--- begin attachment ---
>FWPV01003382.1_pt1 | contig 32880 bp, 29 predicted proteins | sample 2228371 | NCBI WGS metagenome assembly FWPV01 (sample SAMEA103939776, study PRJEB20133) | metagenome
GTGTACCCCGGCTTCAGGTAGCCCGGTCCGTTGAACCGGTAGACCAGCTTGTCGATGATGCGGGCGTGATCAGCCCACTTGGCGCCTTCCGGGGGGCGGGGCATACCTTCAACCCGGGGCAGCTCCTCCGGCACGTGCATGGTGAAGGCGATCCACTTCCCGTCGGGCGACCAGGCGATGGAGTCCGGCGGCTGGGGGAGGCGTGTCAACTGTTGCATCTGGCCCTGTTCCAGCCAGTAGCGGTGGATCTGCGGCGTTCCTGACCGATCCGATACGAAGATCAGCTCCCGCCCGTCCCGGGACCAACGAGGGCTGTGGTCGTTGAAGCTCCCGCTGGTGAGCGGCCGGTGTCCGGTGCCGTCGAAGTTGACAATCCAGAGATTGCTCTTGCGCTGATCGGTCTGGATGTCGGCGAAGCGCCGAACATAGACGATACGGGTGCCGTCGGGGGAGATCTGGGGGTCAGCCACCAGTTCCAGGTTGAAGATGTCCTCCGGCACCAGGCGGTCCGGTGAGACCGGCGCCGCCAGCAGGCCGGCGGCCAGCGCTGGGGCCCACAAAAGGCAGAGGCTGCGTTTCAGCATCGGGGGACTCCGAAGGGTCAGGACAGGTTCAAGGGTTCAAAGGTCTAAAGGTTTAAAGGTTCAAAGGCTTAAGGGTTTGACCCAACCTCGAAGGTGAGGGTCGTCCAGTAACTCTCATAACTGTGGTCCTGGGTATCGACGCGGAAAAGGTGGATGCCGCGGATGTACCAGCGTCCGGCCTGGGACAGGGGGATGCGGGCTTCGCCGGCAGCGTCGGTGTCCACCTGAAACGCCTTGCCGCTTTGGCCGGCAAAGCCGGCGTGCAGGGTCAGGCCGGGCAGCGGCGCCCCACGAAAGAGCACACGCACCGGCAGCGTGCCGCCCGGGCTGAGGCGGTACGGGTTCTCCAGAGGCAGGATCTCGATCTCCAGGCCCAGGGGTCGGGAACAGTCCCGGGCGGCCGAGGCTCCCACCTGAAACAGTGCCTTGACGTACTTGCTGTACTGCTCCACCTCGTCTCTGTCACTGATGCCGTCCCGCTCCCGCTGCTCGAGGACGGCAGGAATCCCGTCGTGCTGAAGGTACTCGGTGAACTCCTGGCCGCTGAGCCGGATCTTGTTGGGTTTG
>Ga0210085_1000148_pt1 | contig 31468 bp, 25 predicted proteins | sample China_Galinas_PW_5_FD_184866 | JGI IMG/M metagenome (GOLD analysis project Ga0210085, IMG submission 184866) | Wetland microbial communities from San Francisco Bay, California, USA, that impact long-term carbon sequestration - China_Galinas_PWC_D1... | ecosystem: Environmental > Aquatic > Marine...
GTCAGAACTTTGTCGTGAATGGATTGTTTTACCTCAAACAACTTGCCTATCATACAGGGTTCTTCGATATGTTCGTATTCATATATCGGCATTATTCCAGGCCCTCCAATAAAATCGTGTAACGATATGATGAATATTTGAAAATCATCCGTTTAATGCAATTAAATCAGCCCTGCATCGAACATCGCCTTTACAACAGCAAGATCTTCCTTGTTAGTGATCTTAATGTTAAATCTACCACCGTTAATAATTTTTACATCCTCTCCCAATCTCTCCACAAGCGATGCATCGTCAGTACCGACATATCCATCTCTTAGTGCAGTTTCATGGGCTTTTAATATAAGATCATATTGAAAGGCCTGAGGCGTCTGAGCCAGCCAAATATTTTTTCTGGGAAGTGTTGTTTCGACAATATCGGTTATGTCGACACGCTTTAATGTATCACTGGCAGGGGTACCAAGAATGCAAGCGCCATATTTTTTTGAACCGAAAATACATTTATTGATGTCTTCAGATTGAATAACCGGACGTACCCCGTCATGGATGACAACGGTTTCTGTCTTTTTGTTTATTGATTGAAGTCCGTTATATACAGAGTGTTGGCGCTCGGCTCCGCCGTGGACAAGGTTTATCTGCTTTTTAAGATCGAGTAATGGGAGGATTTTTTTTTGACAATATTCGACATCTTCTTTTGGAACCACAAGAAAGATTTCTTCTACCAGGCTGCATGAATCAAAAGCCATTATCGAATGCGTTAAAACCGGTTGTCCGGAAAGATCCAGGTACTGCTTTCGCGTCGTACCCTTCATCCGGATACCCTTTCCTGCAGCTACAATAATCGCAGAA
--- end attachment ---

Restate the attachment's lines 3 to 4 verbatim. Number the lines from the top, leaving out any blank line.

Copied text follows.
>Ga0210085_1000148_pt1 | contig 31468 bp, 25 predicted proteins | sample China_Galinas_PW_5_FD_184866 | JGI IMG/M metagenome (GOLD analysis project Ga0210085, IMG submission 184866) | Wetland microbial communities from San Francisco Bay, California, USA, that impact long-term carbon sequestration - China_Galinas_PWC_D1... | ecosystem: Environmental > Aquatic > Marine...
GTCAGAACTTTGTCGTGAATGGATTGTTTTACCTCAAACAACTTGCCTATCATACAGGGTTCTTCGATATGTTCGTATTCATATATCGGCATTATTCCAGGCCCTCCAATAAAATCGTGTAACGATATGATGAATATTTGAAAATCATCCGTTTAATGCAATTAAATCAGCCCTGCATCGAACATCGCCTTTACAACAGCAAGATCTTCCTTGTTAGTGATCTTAATGTTAAATCTACCACCGTTAATAATTTTTACATCCTCTCCCAATCTCTCCACAAGCGATGCATCGTCAGTACCGACATATCCATCTCTTAGTGCAGTTTCATGGGCTTTTAATATAAGATCATATTGAAAGGCCTGAGGCGTCTGAGCCAGCCAAATATTTTTTCTGGGAAGTGTTGTTTCGACAATATCGGTTATGTCGACACGCTTTAATGTATCACTGGCAGGGGTACCAAGAATGCAAGCGCCATATTTTTTTGAACCGAAAATACATTTATTGATGTCTTCAGATTGAATAACCGGACGTACCCCGTCATGGATGACAACGGTTTCTGTCTTTTTGTTTATTGATTGAAGTCCGTTATATACAGAGTGTTGGCGCTCGGCTCCGCCGTGGACAAGGTTTATCTGCTTTTTAAGATCGAGTAATGGGAGGATTTTTTTTTGACAATATTCGACATCTTCTTTTGGAACCACAAGAAAGATTTCTTCTACCAGGCTGCATGAATCAAAAGCCATTATCGAATGCGTTAAAACCGGTTGTCCGGAAAGATCCAGGTACTGCTTTCGCGTCGTACCCTTCATCCGGATACCCTTTCCTGCAGCTACAATAATCGCAGAA